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Central Asia: Kazakh Wheat Ban Hits Some Neighbors Harder Than Others

  • Bruce Pannier

http://gdb.rferl.org/966748A7-F2BA-43B8-B59A-824DFB10BCD6_w203.jpg --> http://gdb.rferl.org/966748A7-F2BA-43B8-B59A-824DFB10BCD6_mw800_mh600.jpg Stocking up on bread in Dushanbe (RFE/RL) Officials in Kazakhstan have announced a four-month ban on wheat exports aimed at protecting consumers from the effects of global grain shortages. While stable bread prices at home are the intended goal, the move could produce the opposite effect in the region, which traditionally consumes considerable amounts of Kazakh wheat.


Such shipments are particularly high in the poorer states of Kyrgyzstan and Tajikistan, where imports represent 19 and 15 percent of total consumption, respectively.

News of the ban by Kazakhstan, the world's fifth-largest wheat exporter, sent wheat prices higher on international markets. Kazakhstan produces about 20 million tons of wheat a year, with more than half of that exported to overseas markets. About 1.4 million tons is exported to Russia.

Kazakh Prime Minister Karim Masimov had warned last week about "either duties on the export of [grain] or...a complete ban."

In the announcement on April 15, officials said the halt on exports would remain in place until the beginning of September.

Masimov's office noted that the Kazakh government "adopted a decision to ban wheat exports without limiting flour exports." But such shipments are unlikely to fill the gap.

Bad Timing

Central Asia was buffeted by the harshest winter in decades, and consumers are likely to face rationed supplies of expensive bread in the spring and summer.

Much of the region's winter crops were devastated by extended periods of freezing temperatures. Countries like Kyrgyzstan, Tajikistan, and Uzbekistan were hoping to compensate for their own crop failures by importing wheat from Kazakhstan, far and away the region's biggest grain exporter.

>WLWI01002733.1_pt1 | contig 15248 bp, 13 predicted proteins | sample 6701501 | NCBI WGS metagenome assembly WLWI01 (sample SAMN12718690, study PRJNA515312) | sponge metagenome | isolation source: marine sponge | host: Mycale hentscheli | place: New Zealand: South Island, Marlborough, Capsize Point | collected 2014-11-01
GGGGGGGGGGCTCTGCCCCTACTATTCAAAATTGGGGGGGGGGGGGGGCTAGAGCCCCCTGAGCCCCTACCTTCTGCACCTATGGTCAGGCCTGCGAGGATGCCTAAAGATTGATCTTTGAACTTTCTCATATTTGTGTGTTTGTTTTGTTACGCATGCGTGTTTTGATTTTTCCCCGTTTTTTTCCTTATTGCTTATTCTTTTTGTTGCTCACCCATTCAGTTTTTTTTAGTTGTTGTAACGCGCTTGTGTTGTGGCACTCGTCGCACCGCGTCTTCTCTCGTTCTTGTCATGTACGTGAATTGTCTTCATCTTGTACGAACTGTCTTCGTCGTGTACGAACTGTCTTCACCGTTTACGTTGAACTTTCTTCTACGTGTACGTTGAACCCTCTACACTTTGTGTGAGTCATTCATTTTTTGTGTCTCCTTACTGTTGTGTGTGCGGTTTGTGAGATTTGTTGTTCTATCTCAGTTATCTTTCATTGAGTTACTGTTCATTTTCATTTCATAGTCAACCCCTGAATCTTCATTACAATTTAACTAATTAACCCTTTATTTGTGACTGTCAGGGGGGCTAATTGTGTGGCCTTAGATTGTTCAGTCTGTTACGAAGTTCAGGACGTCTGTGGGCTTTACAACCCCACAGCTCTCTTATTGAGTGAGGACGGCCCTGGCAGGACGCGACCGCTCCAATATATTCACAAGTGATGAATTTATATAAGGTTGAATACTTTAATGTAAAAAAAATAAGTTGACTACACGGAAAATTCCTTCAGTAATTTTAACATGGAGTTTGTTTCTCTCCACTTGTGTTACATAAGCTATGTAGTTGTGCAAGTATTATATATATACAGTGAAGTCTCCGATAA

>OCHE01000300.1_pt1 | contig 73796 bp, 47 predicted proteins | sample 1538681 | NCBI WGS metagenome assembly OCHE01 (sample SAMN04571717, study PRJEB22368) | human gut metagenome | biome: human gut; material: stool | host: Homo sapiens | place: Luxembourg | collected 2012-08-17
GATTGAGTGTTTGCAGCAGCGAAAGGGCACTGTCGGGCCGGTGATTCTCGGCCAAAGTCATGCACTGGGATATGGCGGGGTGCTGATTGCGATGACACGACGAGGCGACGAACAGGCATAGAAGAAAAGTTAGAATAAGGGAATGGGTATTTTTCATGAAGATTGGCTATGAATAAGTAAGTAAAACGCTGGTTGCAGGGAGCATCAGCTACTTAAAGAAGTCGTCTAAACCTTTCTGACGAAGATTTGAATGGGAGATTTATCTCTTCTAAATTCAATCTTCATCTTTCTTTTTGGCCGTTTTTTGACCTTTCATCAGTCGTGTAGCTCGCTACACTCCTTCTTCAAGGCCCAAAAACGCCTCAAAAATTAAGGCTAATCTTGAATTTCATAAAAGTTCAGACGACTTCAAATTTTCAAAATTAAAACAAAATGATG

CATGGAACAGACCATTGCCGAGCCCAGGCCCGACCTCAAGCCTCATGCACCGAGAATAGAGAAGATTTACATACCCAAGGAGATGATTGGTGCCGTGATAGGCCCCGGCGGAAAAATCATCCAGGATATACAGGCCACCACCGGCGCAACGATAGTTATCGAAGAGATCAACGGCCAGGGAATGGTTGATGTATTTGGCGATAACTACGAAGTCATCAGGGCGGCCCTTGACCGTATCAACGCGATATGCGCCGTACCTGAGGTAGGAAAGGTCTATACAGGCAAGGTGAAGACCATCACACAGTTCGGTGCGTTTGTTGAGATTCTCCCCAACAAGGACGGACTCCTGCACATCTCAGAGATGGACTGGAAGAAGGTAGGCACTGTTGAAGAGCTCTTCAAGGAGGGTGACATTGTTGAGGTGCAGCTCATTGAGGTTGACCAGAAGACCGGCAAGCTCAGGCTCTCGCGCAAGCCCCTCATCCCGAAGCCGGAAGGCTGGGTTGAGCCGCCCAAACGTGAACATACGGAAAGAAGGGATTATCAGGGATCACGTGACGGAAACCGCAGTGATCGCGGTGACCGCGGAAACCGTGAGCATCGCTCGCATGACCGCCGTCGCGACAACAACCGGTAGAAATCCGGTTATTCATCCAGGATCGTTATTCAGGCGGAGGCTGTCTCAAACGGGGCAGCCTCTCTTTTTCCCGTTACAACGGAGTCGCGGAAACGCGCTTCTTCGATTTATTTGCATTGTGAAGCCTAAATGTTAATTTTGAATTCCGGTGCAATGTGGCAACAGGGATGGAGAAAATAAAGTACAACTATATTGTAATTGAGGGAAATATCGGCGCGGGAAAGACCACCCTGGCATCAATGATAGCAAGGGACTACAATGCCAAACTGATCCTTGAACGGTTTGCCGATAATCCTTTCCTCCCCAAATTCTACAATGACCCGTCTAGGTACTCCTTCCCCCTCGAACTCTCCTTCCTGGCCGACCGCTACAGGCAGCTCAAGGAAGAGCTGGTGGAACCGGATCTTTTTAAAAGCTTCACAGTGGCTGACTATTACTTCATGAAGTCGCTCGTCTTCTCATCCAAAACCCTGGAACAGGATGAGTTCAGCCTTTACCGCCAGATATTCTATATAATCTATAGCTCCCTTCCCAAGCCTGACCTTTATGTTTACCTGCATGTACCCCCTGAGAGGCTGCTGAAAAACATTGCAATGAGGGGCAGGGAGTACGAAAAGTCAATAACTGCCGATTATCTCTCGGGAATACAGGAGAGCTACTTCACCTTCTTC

Like its four fellow postcommunist republics in Central Asia, economic laggard Tajikistan has made efforts to hike its grain production. But Vahhob Vohidov, an economist and Soviet-era republican agriculture minister, tells RFE/RL's Tajik Service that the country is still unable to meet its own demand for wheat. Tajikistan still needs to import 500,000-600,000 tons each year, according to Vohidov, "particularly from Kazakhstan and Russia."

"In order to provide [domestically] for the needs of our people, we would have to grow more than twice the wheat we currently produce," Vohidov adds. "In such a case as we have now, the government needs to intervene to increase domestic wheat production."

Odil Olimshoev, an economics professor at Tajikistan's National University, says the Kazakh ban makes a bad situation worse and highlights a lack of "food security."

"This is happening already, with the price of wheat and bread rising," Olimshoev says. "Now, of course, everything depends on other [wheat] exporters, but it is an indication that we need to increase wheat production in our own country."